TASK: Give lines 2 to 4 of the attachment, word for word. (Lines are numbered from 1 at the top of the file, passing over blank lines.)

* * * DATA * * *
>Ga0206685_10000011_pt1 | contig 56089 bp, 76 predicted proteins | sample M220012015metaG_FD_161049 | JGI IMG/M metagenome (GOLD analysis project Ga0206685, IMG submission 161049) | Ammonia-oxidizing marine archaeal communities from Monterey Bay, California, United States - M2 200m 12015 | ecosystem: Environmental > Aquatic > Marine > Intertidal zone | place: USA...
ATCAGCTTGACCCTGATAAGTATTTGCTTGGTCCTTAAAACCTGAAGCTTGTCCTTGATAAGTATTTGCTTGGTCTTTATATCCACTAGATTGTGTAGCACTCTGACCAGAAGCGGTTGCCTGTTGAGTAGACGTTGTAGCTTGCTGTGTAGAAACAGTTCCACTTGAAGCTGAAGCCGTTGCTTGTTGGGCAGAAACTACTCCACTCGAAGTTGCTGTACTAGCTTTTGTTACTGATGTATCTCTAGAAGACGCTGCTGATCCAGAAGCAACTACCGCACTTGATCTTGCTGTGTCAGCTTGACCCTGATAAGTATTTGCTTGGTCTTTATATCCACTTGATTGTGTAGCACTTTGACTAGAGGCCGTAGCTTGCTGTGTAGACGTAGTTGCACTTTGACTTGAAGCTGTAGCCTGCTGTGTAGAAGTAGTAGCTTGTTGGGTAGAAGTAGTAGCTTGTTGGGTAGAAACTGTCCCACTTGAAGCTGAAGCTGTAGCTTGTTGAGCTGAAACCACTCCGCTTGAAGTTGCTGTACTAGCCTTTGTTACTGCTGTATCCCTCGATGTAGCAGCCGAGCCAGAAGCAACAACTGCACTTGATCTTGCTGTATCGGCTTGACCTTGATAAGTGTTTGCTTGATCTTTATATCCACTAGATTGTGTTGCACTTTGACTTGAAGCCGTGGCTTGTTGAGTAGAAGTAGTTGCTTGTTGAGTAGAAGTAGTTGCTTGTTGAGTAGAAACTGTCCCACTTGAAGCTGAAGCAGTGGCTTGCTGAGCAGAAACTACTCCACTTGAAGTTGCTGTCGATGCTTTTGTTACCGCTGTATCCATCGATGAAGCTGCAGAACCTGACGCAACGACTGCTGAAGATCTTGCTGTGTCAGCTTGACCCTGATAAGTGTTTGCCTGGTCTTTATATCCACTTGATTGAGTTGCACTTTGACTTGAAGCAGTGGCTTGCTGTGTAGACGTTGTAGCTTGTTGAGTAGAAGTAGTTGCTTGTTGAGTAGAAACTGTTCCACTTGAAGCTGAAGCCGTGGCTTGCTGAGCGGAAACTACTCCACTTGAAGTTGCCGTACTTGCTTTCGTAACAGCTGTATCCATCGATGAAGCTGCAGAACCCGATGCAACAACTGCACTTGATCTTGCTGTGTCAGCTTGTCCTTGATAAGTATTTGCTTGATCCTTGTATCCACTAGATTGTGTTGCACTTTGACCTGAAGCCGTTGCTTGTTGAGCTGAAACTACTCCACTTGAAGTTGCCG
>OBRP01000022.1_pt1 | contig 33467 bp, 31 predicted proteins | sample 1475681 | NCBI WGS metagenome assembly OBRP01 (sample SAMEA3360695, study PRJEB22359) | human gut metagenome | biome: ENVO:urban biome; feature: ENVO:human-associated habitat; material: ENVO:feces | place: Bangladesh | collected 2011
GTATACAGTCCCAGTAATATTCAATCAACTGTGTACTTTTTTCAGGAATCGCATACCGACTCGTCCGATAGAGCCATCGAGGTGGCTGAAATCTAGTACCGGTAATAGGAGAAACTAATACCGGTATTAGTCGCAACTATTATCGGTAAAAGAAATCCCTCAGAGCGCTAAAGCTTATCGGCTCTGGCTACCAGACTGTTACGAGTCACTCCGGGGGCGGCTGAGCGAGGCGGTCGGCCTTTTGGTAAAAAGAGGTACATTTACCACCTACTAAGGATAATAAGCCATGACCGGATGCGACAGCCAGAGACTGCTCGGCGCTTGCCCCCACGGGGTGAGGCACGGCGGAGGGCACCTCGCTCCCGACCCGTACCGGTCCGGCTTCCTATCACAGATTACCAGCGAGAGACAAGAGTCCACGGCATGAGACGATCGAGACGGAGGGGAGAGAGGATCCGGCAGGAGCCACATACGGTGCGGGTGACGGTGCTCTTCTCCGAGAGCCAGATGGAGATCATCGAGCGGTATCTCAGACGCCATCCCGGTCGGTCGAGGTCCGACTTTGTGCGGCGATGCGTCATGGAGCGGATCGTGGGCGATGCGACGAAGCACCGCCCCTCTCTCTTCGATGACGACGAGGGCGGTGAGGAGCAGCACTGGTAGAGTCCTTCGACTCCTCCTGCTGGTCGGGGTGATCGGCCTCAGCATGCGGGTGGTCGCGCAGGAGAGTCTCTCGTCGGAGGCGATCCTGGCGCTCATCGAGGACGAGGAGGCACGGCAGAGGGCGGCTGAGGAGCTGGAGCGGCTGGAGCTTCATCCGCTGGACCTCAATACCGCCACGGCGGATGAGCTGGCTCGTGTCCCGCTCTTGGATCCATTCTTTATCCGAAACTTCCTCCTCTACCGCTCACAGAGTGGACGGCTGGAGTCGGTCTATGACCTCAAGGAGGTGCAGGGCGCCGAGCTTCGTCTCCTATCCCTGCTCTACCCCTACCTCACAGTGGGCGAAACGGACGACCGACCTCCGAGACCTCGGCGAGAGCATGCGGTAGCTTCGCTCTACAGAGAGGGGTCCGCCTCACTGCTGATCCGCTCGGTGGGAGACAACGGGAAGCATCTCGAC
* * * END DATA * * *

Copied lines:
ATCAGCTTGACCCTGATAAGTATTTGCTTGGTCCTTAAAACCTGAAGCTTGTCCTTGATAAGTATTTGCTTGGTCTTTATATCCACTAGATTGTGTAGCACTCTGACCAGAAGCGGTTGCCTGTTGAGTAGACGTTGTAGCTTGCTGTGTAGAAACAGTTCCACTTGAAGCTGAAGCCGTTGCTTGTTGGGCAGAAACTACTCCACTCGAAGTTGCTGTACTAGCTTTTGTTACTGATGTATCTCTAGAAGACGCTGCTGATCCAGAAGCAACTACCGCACTTGATCTTGCTGTGTCAGCTTGACCCTGATAAGTATTTGCTTGGTCTTTATATCCACTTGATTGTGTAGCACTTTGACTAGAGGCCGTAGCTTGCTGTGTAGACGTAGTTGCACTTTGACTTGAAGCTGTAGCCTGCTGTGTAGAAGTAGTAGCTTGTTGGGTAGAAGTAGTAGCTTGTTGGGTAGAAACTGTCCCACTTGAAGCTGAAGCTGTAGCTTGTTGAGCTGAAACCACTCCGCTTGAAGTTGCTGTACTAGCCTTTGTTACTGCTGTATCCCTCGATGTAGCAGCCGAGCCAGAAGCAACAACTGCACTTGATCTTGCTGTATCGGCTTGACCTTGATAAGTGTTTGCTTGATCTTTATATCCACTAGATTGTGTTGCACTTTGACTTGAAGCCGTGGCTTGTTGAGTAGAAGTAGTTGCTTGTTGAGTAGAAGTAGTTGCTTGTTGAGTAGAAACTGTCCCACTTGAAGCTGAAGCAGTGGCTTGCTGAGCAGAAACTACTCCACTTGAAGTTGCTGTCGATGCTTTTGTTACCGCTGTATCCATCGATGAAGCTGCAGAACCTGACGCAACGACTGCTGAAGATCTTGCTGTGTCAGCTTGACCCTGATAAGTGTTTGCCTGGTCTTTATATCCACTTGATTGAGTTGCACTTTGACTTGAAGCAGTGGCTTGCTGTGTAGACGTTGTAGCTTGTTGAGTAGAAGTAGTTGCTTGTTGAGTAGAAACTGTTCCACTTGAAGCTGAAGCCGTGGCTTGCTGAGCGGAAACTACTCCACTTGAAGTTGCCGTACTTGCTTTCGTAACAGCTGTATCCATCGATGAAGCTGCAGAACCCGATGCAACAACTGCACTTGATCTTGCTGTGTCAGCTTGTCCTTGATAAGTATTTGCTTGATCCTTGTATCCACTAGATTGTGTTGCACTTTGACCTGAAGCCGTTGCTTGTTGAGCTGAAACTACTCCACTTGAAGTTGCCG
>OBRP01000022.1_pt1 | contig 33467 bp, 31 predicted proteins | sample 1475681 | NCBI WGS metagenome assembly OBRP01 (sample SAMEA3360695, study PRJEB22359) | human gut metagenome | biome: ENVO:urban biome; feature: ENVO:human-associated habitat; material: ENVO:feces | place: Bangladesh | collected 2011
GTATACAGTCCCAGTAATATTCAATCAACTGTGTACTTTTTTCAGGAATCGCATACCGACTCGTCCGATAGAGCCATCGAGGTGGCTGAAATCTAGTACCGGTAATAGGAGAAACTAATACCGGTATTAGTCGCAACTATTATCGGTAAAAGAAATCCCTCAGAGCGCTAAAGCTTATCGGCTCTGGCTACCAGACTGTTACGAGTCACTCCGGGGGCGGCTGAGCGAGGCGGTCGGCCTTTTGGTAAAAAGAGGTACATTTACCACCTACTAAGGATAATAAGCCATGACCGGATGCGACAGCCAGAGACTGCTCGGCGCTTGCCCCCACGGGGTGAGGCACGGCGGAGGGCACCTCGCTCCCGACCCGTACCGGTCCGGCTTCCTATCACAGATTACCAGCGAGAGACAAGAGTCCACGGCATGAGACGATCGAGACGGAGGGGAGAGAGGATCCGGCAGGAGCCACATACGGTGCGGGTGACGGTGCTCTTCTCCGAGAGCCAGATGGAGATCATCGAGCGGTATCTCAGACGCCATCCCGGTCGGTCGAGGTCCGACTTTGTGCGGCGATGCGTCATGGAGCGGATCGTGGGCGATGCGACGAAGCACCGCCCCTCTCTCTTCGATGACGACGAGGGCGGTGAGGAGCAGCACTGGTAGAGTCCTTCGACTCCTCCTGCTGGTCGGGGTGATCGGCCTCAGCATGCGGGTGGTCGCGCAGGAGAGTCTCTCGTCGGAGGCGATCCTGGCGCTCATCGAGGACGAGGAGGCACGGCAGAGGGCGGCTGAGGAGCTGGAGCGGCTGGAGCTTCATCCGCTGGACCTCAATACCGCCACGGCGGATGAGCTGGCTCGTGTCCCGCTCTTGGATCCATTCTTTATCCGAAACTTCCTCCTCTACCGCTCACAGAGTGGACGGCTGGAGTCGGTCTATGACCTCAAGGAGGTGCAGGGCGCCGAGCTTCGTCTCCTATCCCTGCTCTACCCCTACCTCACAGTGGGCGAAACGGACGACCGACCTCCGAGACCTCGGCGAGAGCATGCGGTAGCTTCGCTCTACAGAGAGGGGTCCGCCTCACTGCTGATCCGCTCGGTGGGAGACAACGGGAAGCATCTCGAC